When people across departments work together they build healthy relationships that make completing a project more efficient and (hopefully) more enjoyable.

2. Better end products

When engineers put their heads together with software developers who then call on the expertise of marketers, a product is created that serves the needs of the consumer in a totally holistic way.

3. More creativity

Creativity is fuelled by versatility. With a cross-functional approach, developers can feel inspired by suggestions from marketers or information from engineers that, in turn, drives them to build a product that truly pushes creative boundaries.  

4. Organic cohesion

Employees can learn from each other through cross-functional collaboration so your team will grow together, picking up new skills to add to their repertoire along the way.

5. Introduce new ways of working

When members of different departments work together, they’re more likely to take new tools and ideas back to their own departments to use. A head of department is more receptive to introducing new procedures that have already been tried and tested by a team member.

How to improve cross-functional collaboration within your team 

Introducing a culture of cross-functional collaboration takes a helluva lot of leadership skills due to the mixture of people and disciplines being managed. People don’t always love change, so here’s how you can do it in a way that makes everybody happy - even the developers!

Have a clear team lead 

Make sure you have an effective communicator at the forefront of your project that has a clear sense of what the project and team need to achieve. This person should be an Aslan of sorts, a Winston Churchill, if you will, who can nurture a culture of independence and flexibility while ensuring a focus on the end goal.

Align incentives

Coming in thick and fast with the Narnia references, make sure your team knows that there’s some Turkish Delight at the end of this tunnel. Leaders should set goals and incentives that motivate the team to get to the finish line, whether that’s with a big delivery of chocolate biscuits or a shameless, show-off, company-wide presentation once the project is delivered. With an aligned incentive, everyone will be working towards a common goal that benefits the whole company.  

Leverage collaboration tools

When you sync up teams across departments you don’t just merge skill sets, you merge tools and collaborative techniques. To improve cross-functional collaboration within your team, make sure you take full advantage of the opportunity to introduce new tools and collaborative ways of working to complete your project quickly and effectively - and don’t be afraid to get creative!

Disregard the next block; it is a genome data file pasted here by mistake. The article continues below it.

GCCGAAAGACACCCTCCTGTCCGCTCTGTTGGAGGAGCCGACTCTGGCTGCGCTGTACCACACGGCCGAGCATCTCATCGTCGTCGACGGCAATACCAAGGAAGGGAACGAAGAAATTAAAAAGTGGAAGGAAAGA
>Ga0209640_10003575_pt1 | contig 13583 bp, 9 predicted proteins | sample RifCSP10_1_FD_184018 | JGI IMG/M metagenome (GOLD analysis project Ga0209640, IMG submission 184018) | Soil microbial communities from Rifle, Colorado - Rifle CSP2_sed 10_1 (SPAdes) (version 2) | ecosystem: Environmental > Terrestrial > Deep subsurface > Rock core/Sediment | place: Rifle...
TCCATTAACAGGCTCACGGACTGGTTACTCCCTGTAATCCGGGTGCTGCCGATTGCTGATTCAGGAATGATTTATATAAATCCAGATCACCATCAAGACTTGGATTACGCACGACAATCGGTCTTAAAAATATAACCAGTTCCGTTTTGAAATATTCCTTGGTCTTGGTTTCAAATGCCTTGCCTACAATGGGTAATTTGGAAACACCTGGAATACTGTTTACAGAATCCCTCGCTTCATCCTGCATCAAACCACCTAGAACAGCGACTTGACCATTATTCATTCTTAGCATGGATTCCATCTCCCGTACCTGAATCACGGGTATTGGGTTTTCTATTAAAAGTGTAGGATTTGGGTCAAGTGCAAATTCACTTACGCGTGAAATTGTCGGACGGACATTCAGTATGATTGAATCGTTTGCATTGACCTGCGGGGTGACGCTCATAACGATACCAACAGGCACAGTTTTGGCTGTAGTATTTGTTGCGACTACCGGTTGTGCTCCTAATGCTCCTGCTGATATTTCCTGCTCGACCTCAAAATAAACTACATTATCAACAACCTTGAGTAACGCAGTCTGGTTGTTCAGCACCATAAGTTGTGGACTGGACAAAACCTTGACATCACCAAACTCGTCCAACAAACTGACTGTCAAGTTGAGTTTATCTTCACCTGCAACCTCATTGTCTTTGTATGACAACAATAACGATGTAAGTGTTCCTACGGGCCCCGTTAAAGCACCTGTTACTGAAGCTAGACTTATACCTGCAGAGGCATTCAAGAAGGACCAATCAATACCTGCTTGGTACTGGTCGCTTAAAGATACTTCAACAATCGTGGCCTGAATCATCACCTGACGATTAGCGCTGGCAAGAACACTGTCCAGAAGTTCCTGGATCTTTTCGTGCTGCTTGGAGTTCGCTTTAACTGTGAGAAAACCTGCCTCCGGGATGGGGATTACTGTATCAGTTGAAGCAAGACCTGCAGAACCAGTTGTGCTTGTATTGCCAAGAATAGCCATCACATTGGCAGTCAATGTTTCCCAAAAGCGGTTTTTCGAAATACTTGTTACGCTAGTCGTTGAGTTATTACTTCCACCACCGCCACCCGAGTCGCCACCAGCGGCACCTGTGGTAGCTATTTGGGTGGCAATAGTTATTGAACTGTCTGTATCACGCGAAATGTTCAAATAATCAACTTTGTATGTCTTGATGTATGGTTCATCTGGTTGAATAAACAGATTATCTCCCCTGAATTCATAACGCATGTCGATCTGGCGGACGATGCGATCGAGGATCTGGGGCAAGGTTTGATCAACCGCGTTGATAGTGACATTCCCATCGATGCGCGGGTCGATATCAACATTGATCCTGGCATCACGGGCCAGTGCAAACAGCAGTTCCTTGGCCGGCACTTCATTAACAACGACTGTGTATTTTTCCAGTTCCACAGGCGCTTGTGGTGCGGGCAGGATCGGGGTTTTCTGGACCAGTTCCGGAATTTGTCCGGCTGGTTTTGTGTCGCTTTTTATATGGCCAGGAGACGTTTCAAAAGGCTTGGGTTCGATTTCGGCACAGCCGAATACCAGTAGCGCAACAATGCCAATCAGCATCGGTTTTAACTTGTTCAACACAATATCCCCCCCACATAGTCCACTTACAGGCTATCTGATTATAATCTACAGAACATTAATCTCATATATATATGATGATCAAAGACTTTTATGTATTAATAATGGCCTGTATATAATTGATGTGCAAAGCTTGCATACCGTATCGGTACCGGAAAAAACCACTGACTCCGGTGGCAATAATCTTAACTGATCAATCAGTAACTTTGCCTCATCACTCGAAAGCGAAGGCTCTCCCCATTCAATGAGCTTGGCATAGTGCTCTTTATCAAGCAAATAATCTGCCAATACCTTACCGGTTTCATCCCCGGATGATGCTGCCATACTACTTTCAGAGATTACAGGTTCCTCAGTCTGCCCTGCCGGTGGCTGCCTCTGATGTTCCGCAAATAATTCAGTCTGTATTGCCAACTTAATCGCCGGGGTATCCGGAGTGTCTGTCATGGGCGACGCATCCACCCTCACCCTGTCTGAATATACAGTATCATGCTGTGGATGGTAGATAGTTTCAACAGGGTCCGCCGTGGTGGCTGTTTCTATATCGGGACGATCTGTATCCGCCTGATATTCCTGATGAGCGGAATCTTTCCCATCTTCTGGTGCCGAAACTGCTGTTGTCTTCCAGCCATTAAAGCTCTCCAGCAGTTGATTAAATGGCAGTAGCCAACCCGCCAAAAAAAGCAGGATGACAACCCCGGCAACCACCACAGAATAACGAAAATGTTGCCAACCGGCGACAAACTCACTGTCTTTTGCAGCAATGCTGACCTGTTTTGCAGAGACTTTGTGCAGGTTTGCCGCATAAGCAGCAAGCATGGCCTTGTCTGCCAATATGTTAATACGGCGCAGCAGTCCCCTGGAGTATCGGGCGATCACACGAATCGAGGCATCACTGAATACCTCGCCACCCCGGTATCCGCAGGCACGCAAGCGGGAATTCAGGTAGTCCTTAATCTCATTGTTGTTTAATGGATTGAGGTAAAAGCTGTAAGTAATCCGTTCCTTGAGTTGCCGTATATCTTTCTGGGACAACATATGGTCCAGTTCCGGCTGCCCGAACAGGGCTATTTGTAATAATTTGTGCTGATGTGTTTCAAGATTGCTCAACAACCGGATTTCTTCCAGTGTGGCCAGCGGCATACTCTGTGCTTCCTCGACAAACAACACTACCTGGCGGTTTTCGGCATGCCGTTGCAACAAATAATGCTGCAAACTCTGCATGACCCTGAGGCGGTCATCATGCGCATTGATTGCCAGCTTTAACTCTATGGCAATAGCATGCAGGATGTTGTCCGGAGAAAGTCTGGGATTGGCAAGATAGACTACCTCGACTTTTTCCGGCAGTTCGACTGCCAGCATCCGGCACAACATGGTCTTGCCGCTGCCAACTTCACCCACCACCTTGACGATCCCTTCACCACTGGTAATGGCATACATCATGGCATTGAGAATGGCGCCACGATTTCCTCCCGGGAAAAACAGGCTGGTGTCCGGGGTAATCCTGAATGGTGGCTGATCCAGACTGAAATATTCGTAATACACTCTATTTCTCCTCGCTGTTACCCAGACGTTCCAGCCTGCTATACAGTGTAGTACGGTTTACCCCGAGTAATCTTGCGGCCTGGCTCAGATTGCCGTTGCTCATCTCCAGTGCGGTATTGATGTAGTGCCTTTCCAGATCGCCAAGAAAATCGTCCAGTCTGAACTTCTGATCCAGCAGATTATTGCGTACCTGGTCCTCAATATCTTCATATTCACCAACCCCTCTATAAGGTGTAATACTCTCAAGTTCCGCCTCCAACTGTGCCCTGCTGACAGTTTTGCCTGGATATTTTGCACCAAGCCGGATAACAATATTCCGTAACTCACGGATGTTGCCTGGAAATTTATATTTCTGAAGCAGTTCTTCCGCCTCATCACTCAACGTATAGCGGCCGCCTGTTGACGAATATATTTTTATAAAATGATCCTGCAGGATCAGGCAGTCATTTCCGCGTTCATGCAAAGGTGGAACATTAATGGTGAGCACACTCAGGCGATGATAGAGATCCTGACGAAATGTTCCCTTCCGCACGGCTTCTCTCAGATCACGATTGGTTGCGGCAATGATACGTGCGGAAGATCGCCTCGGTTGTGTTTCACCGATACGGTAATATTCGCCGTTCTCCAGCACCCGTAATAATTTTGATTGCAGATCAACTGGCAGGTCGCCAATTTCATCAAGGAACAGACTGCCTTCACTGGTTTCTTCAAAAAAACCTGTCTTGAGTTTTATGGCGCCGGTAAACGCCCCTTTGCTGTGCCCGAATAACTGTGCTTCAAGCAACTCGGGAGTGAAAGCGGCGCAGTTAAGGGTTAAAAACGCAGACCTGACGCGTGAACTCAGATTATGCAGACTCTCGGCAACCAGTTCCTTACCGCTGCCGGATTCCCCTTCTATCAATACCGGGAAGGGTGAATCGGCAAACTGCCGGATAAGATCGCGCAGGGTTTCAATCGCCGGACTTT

Introduce team-building events 

Don’t underestimate the power of a good old team building event when it comes to creating cohesion. You can take the group out for after-work drinks or set aside an in-house afternoon - either way, encouraging the team to feel comfortable with each other will be hugely beneficial in the long-run.  

7 tools devs (and everyone else) can use to collaborate 

So you’ve decided to take this opportunity to introduce some awesome collaborative tools to your team - but which ones make the most sense for your project? From instant messaging services to online whiteboards, here are a few collaborative techniques that will set you up for success.


A project management tool to monitor deadlines, to-do lists and calendars


A collaborative platform that encourages visibility and collective coding


Online whiteboarding for collaborative and centralized working


For free video conferencing 


For instant messaging, file transfers and handy message search


A group and private chat platform with a shared inbox


A space for developers to share, educate and inspire


There’s no end to the benefits of cross-functional collaboration, and there’s no strict blueprint either. It can come in the form of a sales manager asking a marketing manager for support in finding new leads, or it could come in the form of a high-profile, multi-disciplinary project with several people brought together to work on a shared goal. Whatever the form, this style of working will benefit every department, every individual and, ultimately, the entire business.